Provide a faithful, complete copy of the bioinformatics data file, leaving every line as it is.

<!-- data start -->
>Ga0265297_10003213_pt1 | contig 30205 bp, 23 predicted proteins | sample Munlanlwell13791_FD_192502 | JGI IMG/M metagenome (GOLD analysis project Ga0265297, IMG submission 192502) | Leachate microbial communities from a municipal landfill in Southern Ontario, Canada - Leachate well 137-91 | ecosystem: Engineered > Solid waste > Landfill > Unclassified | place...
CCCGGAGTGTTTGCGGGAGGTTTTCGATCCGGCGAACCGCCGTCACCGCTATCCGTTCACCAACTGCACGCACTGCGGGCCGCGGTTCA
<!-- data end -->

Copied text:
>Ga0265297_10003213_pt1 | contig 30205 bp, 23 predicted proteins | sample Munlanlwell13791_FD_192502 | JGI IMG/M metagenome (GOLD analysis project Ga0265297, IMG submission 192502) | Leachate microbial communities from a municipal landfill in Southern Ontario, Canada - Leachate well 137-91 | ecosystem: Engineered > Solid waste > Landfill > Unclassified | place...
CCCGGAGTGTTTGCGGGAGGTTTTCGATCCGGCGAACCGCCGTCACCGCTATCCGTTCACCAACTGCACGCACTGCGGGCCGCGGTTCA